Larry Summers said the Senate tax bill will kill 10,000 people each year. The truth is worse.

CREDIT: AP Photo/J. Scott Applewhite

Appearing on CNBC Monday, Harvard economist and former Obama and Clinton administration official Larry Summers warned that if the Senate tax bill becomes law, about 10,000 people will die every year who otherwise would have lived. If anything, his estimate isn’t pessimistic enough.

The reason why is that the bill repeals the Affordable Care Act’s individual mandate, an unpopular but necessary provision that stabilizes insurance markets and wards off something known as an “adverse selection death spiral,” which can cause entire insurance markets to collapse. The Congressional Budget Office estimates that, if the individual mandate is repealed, 13 million fewer Americans will be insured by 2027.

Though estimates vary regarding how many people will die if this many people lose their health insurance, empirical studies suggest that the number is quite high. One oft-cited study, for example, looked at how mortality rates declined in Massachusetts after that state enacted Obamacare-like reforms in 2006. It found that “for every 830 adults gaining insurance coverage there was one fewer death per year.”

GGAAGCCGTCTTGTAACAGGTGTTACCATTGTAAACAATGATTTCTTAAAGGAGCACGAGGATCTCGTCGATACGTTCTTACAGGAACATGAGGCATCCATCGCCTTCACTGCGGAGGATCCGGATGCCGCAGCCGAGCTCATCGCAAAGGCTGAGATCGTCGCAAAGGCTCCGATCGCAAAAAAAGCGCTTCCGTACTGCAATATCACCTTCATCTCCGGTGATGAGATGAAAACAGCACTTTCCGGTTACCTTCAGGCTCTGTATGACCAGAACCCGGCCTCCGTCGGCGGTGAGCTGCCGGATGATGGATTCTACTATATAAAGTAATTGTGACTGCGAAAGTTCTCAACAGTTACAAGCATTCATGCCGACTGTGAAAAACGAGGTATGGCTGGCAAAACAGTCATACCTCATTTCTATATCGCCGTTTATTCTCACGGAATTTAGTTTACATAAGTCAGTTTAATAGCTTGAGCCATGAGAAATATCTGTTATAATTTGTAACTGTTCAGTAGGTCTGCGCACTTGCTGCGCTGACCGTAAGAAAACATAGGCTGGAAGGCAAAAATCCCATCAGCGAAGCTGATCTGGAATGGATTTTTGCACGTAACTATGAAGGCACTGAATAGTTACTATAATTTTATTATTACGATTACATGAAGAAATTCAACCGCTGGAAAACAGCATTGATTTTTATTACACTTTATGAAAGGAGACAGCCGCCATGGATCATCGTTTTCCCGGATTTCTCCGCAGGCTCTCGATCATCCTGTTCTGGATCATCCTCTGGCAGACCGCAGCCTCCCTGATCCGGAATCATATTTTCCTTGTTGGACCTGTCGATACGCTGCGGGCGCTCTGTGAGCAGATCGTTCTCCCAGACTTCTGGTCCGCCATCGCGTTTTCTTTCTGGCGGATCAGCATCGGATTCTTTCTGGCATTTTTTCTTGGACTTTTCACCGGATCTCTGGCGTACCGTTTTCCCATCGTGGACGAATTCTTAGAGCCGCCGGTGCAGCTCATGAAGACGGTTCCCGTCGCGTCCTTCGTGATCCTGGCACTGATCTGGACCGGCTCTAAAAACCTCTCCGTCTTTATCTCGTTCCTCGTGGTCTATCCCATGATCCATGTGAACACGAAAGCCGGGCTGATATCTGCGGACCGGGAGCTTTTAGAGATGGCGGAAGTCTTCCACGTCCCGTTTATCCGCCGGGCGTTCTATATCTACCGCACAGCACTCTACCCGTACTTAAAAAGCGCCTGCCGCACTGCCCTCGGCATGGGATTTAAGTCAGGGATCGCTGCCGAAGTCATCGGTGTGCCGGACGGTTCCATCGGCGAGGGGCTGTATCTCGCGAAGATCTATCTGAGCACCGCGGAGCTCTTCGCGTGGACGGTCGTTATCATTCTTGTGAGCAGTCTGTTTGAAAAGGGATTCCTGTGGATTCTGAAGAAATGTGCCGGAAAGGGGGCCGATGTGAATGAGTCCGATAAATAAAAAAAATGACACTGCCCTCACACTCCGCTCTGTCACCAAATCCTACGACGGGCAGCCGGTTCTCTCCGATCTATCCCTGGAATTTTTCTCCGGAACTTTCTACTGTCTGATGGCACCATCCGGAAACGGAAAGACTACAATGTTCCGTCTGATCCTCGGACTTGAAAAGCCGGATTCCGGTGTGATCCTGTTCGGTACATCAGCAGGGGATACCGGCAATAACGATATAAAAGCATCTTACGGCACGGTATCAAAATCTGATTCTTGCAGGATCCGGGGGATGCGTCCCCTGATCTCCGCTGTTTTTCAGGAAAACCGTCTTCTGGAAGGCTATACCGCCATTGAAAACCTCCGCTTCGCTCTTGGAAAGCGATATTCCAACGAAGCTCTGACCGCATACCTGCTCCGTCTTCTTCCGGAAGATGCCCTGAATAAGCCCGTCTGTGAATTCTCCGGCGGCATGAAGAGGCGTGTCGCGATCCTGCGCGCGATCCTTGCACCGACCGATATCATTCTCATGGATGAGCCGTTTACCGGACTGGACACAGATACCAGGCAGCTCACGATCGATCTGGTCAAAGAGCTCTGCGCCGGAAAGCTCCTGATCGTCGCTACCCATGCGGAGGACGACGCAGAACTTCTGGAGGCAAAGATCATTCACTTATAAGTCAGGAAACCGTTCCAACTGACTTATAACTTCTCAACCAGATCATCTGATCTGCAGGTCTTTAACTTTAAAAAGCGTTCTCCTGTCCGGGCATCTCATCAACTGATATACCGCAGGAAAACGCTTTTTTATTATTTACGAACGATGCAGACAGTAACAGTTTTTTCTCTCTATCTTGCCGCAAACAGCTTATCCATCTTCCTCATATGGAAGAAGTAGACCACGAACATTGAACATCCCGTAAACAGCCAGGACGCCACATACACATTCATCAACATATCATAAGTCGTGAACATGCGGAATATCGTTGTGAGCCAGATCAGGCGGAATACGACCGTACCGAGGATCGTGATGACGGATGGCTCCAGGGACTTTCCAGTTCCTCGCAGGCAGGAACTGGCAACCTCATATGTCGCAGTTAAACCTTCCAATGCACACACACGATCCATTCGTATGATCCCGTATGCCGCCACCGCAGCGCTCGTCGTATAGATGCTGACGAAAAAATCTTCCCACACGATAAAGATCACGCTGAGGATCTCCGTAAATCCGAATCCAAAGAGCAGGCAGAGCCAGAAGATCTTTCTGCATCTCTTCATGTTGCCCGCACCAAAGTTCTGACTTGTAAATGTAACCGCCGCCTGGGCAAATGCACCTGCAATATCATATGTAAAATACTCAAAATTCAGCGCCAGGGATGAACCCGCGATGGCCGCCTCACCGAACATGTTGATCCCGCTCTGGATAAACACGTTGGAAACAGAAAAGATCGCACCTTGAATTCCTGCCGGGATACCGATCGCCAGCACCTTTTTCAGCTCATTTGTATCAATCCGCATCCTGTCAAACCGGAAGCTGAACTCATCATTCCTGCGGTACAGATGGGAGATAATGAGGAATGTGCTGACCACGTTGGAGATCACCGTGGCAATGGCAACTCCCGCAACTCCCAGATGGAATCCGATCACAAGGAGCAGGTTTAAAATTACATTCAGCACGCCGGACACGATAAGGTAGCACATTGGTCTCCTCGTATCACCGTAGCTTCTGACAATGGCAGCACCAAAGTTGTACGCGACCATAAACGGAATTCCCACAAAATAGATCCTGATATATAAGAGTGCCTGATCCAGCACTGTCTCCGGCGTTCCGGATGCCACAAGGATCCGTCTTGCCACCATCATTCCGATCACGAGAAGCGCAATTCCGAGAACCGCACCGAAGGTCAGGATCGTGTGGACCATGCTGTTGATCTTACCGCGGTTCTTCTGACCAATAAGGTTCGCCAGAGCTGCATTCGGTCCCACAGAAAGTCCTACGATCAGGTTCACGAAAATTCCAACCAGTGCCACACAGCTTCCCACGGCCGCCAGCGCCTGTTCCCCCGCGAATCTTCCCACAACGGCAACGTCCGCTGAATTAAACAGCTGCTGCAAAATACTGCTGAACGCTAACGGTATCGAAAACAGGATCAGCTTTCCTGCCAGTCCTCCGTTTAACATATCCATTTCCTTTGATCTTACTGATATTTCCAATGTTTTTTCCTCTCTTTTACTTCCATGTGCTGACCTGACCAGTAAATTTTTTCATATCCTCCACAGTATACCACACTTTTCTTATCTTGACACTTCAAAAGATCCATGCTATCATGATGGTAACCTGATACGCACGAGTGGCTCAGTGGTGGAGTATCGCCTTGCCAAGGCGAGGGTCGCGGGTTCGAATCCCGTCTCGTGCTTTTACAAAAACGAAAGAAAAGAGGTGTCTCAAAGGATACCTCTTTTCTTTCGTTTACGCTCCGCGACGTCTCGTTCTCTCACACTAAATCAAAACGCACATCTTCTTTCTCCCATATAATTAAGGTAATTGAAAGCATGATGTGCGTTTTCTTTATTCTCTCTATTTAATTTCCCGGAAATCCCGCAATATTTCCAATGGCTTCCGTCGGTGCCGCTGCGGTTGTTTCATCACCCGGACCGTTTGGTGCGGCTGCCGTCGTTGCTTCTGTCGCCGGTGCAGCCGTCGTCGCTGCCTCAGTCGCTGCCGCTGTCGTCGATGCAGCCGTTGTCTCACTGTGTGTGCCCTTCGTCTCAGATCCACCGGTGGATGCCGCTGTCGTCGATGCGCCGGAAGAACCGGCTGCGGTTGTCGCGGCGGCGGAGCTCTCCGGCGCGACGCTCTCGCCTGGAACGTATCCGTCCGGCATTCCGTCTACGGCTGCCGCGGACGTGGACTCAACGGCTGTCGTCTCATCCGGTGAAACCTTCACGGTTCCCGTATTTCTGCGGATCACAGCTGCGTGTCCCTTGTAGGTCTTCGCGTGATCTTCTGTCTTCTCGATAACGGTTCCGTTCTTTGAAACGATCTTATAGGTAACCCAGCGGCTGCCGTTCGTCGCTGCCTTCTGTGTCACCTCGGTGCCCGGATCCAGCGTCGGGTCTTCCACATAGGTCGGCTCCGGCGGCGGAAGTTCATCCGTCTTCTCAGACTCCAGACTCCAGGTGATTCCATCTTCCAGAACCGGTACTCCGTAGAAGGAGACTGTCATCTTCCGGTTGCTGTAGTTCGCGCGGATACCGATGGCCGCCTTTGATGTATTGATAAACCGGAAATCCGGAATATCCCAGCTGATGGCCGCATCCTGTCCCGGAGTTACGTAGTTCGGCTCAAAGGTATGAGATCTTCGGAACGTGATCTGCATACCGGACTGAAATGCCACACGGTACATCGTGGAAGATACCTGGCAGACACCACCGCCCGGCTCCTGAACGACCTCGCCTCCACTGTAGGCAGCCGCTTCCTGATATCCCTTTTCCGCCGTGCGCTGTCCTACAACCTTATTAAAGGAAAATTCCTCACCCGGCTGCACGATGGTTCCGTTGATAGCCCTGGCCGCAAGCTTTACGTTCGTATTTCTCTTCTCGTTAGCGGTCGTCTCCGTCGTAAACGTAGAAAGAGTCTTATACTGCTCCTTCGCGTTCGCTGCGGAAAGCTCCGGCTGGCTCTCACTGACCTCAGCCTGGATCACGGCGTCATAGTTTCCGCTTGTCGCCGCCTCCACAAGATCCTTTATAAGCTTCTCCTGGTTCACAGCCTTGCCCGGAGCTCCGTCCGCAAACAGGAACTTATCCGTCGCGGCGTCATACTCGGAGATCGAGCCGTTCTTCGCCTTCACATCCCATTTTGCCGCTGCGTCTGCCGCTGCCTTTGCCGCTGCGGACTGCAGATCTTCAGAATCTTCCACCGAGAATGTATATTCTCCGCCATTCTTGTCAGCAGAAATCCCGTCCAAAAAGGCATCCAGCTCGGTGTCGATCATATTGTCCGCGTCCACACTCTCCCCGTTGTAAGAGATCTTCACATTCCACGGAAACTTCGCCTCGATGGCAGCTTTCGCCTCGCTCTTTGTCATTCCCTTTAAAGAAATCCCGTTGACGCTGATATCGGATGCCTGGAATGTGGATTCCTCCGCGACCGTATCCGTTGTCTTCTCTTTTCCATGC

13 million divided by 830 is more than 15,600. That’s 15,600 people who will die every year, thanks to the Senate tax bill.

As Summers notes in a Washington Post op-ed, moreover, this number could potentially be significantly higher. Though the Massachusetts study found one fewer death for every 830 people with insurance, a similar study examining Arizona, Maine, and New York “estimated a reduction of one annual death per 176 people.”

If that figure is applied to the 13 million who are expected to be without insurance if the tax bill becomes law, just under 74,000 people will die every year due to the bill.